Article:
Network Cracks Mobile Encryption System

FRAMINGHAM (04/20/2000) - After four months of number-crunching, a large, distributed network of computers worldwide has cracked an encryption method that will likely secure the next generation of wireless phones and other devices. The unprecedented effort revealed the strength of the encryption system but also highlighted some potential weaknesses.

"Just as crash tests by automobile manufacturers contribute to the safety of cars, this experiment helps improve cryptosystems being deployed to secure electronic communications and commerce," said Daniel de Rauglaudre, a research engineer at the French National Institute for Research in Computer Science and Control (INRIA), which announced the results last week.

Irish mathematician Robert Harley and three INRIA colleagues, including de Rauglaudre, revealed that a brute-force collaborative effort by 9,500 computers on the Internet had found the 109-bit key that had been used to scramble a message. The message was encrypted using elliptic-curve cryptography (ECC), which calculates the number of points on a curve and uses that information to generate keys that secure data.

Keys Have Size Advantage

ECC could be useful for mobile devices built around processors with less power than those found in PCs, because the algorithms require less computational power to encode and decode data.

Many software vendors use 1,024-bit RSA keys in their secure applications. But Rohit Khare, president of the security research group 4K Associates in Irvine, California, noted that ECC keys can be up to 100 times faster and five times smaller than RSA keys. He added that ECC keys used in digital certificates for cell phones can allow those devices to securely carry digital wallets containing credit-card information. "It's very important to find faster and smaller encryption codes, and this demonstration shows that elliptic-curve technology that can be a fraction of the size and done much more quickly on more limited computers is just as strong," said Khare.

The search for the 109-bit key was sponsored by Certicom Corp., a cryptographic company in Toronto that wanted to encourage researchers to test the security of ECC. The search challenge, known as ECC2K.108, was solved by what appears to be the world's largest network of distributed computing power. The effort, which was completed on April 4, included 1,300 volunteers in 40 countries who tried every key combination until they found one that worked. According to the INRIA, two-thirds of the computation was done on Unix workstations and one-third on Windows PCs. On a single 450-MHz machine, it would have taken an estimated 500 years.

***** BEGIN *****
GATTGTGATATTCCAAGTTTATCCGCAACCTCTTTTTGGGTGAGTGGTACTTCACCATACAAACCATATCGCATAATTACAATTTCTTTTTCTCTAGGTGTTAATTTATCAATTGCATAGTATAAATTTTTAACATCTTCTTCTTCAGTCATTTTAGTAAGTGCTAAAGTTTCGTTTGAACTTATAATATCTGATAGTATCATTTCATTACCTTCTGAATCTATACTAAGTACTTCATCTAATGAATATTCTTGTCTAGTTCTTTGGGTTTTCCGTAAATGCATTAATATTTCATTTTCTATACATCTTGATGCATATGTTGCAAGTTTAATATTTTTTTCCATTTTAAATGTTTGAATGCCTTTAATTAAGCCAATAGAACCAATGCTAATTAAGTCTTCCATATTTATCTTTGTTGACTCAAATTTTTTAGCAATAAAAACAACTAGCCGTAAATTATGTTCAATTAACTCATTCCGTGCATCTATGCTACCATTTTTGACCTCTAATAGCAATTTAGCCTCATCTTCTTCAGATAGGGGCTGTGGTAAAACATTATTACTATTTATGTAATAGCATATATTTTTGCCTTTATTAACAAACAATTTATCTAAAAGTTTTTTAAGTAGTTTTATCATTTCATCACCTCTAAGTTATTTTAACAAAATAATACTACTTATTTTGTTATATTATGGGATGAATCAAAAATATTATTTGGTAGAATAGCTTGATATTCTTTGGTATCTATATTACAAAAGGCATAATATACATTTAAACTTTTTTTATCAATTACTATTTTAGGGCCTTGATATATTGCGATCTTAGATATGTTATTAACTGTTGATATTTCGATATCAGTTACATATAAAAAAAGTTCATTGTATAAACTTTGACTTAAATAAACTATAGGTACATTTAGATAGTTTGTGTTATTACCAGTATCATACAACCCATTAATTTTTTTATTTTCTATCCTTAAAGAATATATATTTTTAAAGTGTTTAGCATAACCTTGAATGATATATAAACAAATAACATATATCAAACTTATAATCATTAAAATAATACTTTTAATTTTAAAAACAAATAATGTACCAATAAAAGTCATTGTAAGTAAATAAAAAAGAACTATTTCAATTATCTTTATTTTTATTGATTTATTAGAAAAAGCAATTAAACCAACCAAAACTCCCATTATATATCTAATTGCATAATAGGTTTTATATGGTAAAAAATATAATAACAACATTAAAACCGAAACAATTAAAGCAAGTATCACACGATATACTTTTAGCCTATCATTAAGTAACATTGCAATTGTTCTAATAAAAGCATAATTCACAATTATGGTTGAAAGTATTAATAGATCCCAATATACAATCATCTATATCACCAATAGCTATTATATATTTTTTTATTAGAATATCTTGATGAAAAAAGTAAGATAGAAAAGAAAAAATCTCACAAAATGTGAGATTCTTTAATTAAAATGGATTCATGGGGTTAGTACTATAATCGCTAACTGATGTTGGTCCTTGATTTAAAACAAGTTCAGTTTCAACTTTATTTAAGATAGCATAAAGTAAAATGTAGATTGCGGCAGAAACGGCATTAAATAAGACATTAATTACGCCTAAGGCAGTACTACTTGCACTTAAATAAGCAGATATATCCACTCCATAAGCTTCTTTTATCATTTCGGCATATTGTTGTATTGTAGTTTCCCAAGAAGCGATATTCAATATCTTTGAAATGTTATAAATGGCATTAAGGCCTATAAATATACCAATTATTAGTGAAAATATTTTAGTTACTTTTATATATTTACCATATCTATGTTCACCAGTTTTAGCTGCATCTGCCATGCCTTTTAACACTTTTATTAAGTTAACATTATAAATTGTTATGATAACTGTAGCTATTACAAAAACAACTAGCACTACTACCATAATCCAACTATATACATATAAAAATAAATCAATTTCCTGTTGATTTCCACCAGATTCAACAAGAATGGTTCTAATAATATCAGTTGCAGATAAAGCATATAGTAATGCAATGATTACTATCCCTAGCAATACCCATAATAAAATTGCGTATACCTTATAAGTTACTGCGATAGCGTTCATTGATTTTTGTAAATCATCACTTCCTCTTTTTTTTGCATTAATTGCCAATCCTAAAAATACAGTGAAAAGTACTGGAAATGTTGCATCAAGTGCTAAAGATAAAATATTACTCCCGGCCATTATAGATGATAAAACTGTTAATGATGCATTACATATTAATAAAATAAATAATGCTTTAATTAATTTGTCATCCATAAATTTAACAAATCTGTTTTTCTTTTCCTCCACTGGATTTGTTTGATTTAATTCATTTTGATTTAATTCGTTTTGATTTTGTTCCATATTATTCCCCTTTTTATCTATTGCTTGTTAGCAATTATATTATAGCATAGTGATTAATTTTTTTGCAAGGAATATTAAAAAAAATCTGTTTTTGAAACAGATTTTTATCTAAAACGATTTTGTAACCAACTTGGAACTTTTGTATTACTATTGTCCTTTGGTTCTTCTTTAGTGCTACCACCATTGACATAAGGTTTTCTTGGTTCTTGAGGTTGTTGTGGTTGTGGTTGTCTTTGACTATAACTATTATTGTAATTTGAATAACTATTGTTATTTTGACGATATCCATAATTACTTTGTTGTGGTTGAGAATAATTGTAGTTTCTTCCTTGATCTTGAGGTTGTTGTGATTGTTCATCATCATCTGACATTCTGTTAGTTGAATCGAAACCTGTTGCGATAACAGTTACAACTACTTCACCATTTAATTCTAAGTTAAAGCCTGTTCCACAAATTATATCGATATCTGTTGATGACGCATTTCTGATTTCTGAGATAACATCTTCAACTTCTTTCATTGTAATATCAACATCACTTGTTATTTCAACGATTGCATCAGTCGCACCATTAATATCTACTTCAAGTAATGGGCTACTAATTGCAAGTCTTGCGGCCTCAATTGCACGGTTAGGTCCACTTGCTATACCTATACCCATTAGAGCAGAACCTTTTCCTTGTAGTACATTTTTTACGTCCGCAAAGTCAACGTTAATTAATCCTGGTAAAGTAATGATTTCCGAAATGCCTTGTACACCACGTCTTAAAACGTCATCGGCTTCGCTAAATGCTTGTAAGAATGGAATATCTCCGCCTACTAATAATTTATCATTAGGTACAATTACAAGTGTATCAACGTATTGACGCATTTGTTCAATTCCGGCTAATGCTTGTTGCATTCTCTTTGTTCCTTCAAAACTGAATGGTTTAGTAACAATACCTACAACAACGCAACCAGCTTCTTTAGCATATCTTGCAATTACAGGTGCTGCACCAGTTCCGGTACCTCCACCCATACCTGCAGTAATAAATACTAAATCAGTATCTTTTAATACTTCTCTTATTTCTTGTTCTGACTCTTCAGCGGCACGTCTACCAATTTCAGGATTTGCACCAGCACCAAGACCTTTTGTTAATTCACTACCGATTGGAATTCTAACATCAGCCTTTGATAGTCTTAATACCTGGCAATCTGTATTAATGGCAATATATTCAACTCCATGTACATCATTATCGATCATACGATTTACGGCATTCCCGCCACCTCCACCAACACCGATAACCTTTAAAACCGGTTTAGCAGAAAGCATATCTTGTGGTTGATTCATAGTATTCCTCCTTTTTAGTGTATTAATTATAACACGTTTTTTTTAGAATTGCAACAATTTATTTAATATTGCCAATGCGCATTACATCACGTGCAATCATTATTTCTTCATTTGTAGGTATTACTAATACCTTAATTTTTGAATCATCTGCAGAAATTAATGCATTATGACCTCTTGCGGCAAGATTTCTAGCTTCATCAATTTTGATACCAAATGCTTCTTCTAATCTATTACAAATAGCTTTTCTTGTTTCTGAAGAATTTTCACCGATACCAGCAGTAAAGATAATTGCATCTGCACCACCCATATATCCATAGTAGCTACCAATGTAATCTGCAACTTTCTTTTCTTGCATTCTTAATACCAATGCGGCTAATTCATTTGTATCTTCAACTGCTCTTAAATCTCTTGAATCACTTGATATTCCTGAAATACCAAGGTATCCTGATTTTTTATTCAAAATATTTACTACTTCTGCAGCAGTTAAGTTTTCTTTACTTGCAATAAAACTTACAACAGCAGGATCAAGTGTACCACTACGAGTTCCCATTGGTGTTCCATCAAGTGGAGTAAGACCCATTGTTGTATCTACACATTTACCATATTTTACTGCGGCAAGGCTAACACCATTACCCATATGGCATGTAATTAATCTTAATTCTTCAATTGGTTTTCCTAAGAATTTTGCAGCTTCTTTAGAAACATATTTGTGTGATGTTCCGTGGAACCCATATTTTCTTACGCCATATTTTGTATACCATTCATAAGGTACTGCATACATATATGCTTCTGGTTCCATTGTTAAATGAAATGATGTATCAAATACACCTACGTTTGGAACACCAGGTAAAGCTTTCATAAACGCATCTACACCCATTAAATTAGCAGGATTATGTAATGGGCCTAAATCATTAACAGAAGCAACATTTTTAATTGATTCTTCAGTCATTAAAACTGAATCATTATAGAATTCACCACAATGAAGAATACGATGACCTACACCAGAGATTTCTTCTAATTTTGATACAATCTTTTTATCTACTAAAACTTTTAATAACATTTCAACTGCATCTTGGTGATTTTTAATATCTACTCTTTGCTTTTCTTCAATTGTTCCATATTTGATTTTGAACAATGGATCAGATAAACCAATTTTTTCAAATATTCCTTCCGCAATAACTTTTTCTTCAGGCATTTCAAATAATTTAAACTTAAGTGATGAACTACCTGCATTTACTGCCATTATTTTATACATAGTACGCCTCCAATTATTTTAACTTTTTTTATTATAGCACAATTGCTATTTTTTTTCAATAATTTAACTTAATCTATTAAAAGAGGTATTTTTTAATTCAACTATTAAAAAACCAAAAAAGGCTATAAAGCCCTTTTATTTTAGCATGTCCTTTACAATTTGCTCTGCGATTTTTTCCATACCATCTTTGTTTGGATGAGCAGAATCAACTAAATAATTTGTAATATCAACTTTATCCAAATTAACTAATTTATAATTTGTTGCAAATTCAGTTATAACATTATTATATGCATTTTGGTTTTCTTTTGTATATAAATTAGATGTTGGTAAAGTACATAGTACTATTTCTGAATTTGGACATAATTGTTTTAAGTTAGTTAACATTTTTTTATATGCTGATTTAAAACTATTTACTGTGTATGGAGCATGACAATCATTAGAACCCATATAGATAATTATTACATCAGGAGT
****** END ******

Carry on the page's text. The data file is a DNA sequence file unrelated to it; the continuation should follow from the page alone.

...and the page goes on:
The project used open-source software that Harley developed to calculate more than 2 million billion points on a type of elliptic curve called a Koblitz curve, which was used by Certicom. Of these points, 2 million "distinguished points" were sent to an AlphaServer at INRIA, where a Web site allowed participants to follow the effort's progress in real time.

"The amount of computation we did is more than what is needed to crack a secret-key system like [Data Encryption Standard] and enough to crack a public-key system like RSA of at least 600 bits," said Arjen Lenstra, vice president of the corporate technology office at Citibank in New York and a participant in the project.

Strengths and Weaknesses

But the project highlighted the relative weaknesses of some curves with special properties and confirmed that random curves are best for optimal security.

Harley noted that the computation was only about one-tenth of what normally should be required to crack a 109-bit curve because Certicom chose a curve with properties that helped speed up the attack. "This underlines the danger of adopting particular curves and the need to pick random ones with no special characteristics," Harley said.

Lenstra pointed out that RSA still has the advantage over ECC because RSA keys are less cumbersome to generate and companies like Certicom are not willing to share information on their curves. "There are many mathematicians who are still concerned about the security of elliptic curve," said Lenstra.

Despite concerns, there is still confidence in the strength of ECC. Khare noted that ECC has been written into the new Wireless Application Protocol standards as an optimized version of the Wireless Transport Layer Security protocol, formerly known on the desktop as the Secure Sockets Layer standard. He pointed out that wireless software developers such as have already shipped software with ECC to handset manufacturers and that its deployment is just a matter of carrier rollout.

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